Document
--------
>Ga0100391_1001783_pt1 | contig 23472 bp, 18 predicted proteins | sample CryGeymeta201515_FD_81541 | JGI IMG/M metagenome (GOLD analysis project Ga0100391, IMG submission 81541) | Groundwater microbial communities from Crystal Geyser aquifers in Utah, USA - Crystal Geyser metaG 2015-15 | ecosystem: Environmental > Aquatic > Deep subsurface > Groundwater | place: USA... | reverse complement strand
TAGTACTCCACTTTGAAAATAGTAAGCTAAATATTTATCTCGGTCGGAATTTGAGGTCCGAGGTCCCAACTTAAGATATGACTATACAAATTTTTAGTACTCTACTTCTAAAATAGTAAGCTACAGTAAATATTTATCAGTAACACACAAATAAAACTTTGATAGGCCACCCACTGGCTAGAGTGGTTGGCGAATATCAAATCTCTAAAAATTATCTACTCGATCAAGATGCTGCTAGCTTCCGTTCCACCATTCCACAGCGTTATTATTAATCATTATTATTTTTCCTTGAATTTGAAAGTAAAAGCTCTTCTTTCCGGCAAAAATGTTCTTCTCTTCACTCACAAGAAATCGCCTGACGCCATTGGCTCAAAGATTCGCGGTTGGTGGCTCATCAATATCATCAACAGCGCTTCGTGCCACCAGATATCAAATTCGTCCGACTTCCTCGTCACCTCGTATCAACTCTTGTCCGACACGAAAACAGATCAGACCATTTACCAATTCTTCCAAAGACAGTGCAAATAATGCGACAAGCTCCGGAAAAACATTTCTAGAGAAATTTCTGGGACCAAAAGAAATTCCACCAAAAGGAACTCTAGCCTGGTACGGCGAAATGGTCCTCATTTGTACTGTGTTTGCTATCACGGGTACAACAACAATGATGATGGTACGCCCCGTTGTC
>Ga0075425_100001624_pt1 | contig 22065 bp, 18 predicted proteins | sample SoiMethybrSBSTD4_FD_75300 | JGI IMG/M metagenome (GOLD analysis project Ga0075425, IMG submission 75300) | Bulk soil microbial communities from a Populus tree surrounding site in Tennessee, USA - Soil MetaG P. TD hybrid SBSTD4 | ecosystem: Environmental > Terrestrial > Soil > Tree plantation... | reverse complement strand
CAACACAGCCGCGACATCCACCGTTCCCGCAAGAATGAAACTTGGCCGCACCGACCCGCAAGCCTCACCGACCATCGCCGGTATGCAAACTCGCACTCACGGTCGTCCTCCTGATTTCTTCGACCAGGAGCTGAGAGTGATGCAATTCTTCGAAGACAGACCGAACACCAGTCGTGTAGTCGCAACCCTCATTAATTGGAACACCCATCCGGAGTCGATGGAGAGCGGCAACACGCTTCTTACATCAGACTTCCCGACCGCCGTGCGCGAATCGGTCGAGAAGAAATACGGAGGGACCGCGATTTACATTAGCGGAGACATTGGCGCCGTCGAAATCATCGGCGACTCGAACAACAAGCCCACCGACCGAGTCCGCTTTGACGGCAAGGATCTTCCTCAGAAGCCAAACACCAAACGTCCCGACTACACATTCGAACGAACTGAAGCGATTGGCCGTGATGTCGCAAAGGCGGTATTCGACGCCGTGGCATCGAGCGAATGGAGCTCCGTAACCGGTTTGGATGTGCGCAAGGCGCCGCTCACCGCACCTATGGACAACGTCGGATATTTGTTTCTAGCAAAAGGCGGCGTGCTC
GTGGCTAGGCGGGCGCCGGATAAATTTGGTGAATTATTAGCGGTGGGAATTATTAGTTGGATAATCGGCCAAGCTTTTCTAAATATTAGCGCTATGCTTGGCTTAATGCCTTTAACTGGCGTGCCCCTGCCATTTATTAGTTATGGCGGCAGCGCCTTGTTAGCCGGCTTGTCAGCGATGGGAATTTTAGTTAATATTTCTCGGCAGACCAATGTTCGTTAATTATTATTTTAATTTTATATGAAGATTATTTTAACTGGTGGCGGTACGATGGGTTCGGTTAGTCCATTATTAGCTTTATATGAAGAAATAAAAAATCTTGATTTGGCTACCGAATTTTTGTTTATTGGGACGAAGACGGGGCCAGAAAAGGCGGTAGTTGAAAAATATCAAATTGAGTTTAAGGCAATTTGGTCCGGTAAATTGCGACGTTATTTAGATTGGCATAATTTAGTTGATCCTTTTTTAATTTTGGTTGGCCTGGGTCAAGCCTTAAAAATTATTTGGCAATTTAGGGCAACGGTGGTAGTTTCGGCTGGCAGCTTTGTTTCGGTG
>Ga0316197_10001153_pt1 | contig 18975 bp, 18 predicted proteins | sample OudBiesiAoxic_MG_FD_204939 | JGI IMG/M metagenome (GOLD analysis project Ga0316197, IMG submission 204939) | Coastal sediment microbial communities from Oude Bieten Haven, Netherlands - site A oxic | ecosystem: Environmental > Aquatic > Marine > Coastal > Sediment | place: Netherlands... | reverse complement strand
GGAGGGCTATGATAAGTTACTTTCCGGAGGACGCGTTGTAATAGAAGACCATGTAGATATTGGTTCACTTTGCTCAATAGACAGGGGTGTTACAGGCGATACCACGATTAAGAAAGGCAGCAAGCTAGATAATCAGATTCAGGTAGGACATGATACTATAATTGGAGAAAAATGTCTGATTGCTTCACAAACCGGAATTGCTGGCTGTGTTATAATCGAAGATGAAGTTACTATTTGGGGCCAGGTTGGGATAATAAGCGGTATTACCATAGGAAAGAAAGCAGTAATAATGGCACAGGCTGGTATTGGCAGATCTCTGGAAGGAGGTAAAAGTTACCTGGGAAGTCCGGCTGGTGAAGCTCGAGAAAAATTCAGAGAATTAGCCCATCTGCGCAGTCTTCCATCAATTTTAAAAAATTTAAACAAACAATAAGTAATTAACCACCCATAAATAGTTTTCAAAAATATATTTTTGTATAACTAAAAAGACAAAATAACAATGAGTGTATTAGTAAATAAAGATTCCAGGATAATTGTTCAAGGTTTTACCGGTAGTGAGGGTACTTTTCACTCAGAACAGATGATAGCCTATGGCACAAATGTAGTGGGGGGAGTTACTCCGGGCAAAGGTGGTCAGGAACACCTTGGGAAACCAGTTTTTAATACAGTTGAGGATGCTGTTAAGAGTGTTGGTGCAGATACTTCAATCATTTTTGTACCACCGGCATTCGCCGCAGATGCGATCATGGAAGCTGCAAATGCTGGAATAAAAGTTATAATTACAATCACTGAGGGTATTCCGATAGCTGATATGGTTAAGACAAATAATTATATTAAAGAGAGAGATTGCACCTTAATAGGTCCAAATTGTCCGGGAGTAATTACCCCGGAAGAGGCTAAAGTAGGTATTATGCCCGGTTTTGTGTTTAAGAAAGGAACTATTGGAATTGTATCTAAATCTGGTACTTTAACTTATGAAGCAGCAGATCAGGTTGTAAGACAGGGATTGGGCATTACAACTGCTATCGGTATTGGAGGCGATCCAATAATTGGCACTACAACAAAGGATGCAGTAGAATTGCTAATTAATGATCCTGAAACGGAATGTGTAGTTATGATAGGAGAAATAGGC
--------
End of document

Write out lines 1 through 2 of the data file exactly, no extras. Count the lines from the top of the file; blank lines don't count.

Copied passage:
>Ga0100391_1001783_pt1 | contig 23472 bp, 18 predicted proteins | sample CryGeymeta201515_FD_81541 | JGI IMG/M metagenome (GOLD analysis project Ga0100391, IMG submission 81541) | Groundwater microbial communities from Crystal Geyser aquifers in Utah, USA - Crystal Geyser metaG 2015-15 | ecosystem: Environmental > Aquatic > Deep subsurface > Groundwater | place: USA... | reverse complement strand
TAGTACTCCACTTTGAAAATAGTAAGCTAAATATTTATCTCGGTCGGAATTTGAGGTCCGAGGTCCCAACTTAAGATATGACTATACAAATTTTTAGTACTCTACTTCTAAAATAGTAAGCTACAGTAAATATTTATCAGTAACACACAAATAAAACTTTGATAGGCCACCCACTGGCTAGAGTGGTTGGCGAATATCAAATCTCTAAAAATTATCTACTCGATCAAGATGCTGCTAGCTTCCGTTCCACCATTCCACAGCGTTATTATTAATCATTATTATTTTTCCTTGAATTTGAAAGTAAAAGCTCTTCTTTCCGGCAAAAATGTTCTTCTCTTCACTCACAAGAAATCGCCTGACGCCATTGGCTCAAAGATTCGCGGTTGGTGGCTCATCAATATCATCAACAGCGCTTCGTGCCACCAGATATCAAATTCGTCCGACTTCCTCGTCACCTCGTATCAACTCTTGTCCGACACGAAAACAGATCAGACCATTTACCAATTCTTCCAAAGACAGTGCAAATAATGCGACAAGCTCCGGAAAAACATTTCTAGAGAAATTTCTGGGACCAAAAGAAATTCCACCAAAAGGAACTCTAGCCTGGTACGGCGAAATGGTCCTCATTTGTACTGTGTTTGCTATCACGGGTACAACAACAATGATGATGGTACGCCCCGTTGTC